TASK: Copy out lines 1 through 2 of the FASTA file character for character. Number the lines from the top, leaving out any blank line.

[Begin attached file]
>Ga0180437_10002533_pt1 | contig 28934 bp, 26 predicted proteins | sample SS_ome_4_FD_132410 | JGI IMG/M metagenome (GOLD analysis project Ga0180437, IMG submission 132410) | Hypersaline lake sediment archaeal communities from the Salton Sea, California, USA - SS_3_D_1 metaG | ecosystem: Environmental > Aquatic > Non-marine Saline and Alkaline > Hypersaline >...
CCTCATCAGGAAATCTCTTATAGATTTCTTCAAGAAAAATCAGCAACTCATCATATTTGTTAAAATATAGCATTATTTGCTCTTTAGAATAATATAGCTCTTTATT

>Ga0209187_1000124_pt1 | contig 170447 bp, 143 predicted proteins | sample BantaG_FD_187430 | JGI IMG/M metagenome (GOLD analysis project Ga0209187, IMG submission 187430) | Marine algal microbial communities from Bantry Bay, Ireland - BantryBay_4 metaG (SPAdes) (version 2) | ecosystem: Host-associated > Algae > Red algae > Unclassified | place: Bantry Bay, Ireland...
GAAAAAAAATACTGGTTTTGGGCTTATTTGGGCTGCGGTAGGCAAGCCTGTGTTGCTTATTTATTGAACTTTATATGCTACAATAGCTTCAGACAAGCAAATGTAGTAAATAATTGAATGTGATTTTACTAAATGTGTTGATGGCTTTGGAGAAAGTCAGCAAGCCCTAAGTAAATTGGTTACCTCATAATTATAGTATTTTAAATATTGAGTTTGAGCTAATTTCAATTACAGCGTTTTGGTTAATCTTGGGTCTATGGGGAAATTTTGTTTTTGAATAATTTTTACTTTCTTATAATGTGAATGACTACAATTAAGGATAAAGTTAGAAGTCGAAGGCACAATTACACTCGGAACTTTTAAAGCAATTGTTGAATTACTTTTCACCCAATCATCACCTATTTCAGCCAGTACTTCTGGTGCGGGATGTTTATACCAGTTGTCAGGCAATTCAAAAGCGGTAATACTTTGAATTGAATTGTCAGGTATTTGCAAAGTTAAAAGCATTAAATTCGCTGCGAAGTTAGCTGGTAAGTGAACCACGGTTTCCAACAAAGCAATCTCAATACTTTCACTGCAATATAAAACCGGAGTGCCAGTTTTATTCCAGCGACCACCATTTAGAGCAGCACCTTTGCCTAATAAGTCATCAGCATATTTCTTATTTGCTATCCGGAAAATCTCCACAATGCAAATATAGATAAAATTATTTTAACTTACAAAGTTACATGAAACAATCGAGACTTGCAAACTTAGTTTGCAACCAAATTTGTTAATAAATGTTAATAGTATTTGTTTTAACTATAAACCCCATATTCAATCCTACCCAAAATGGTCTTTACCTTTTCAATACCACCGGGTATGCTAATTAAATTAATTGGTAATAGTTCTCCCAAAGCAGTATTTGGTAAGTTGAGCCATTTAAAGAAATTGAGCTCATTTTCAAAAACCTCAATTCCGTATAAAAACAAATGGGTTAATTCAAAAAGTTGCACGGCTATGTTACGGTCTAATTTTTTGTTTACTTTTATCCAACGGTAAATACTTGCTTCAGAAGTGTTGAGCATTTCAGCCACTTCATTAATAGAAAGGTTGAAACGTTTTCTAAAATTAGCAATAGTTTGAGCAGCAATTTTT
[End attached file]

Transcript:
>Ga0180437_10002533_pt1 | contig 28934 bp, 26 predicted proteins | sample SS_ome_4_FD_132410 | JGI IMG/M metagenome (GOLD analysis project Ga0180437, IMG submission 132410) | Hypersaline lake sediment archaeal communities from the Salton Sea, California, USA - SS_3_D_1 metaG | ecosystem: Environmental > Aquatic > Non-marine Saline and Alkaline > Hypersaline >...
CCTCATCAGGAAATCTCTTATAGATTTCTTCAAGAAAAATCAGCAACTCATCATATTTGTTAAAATATAGCATTATTTGCTCTTTAGAATAATATAGCTCTTTATT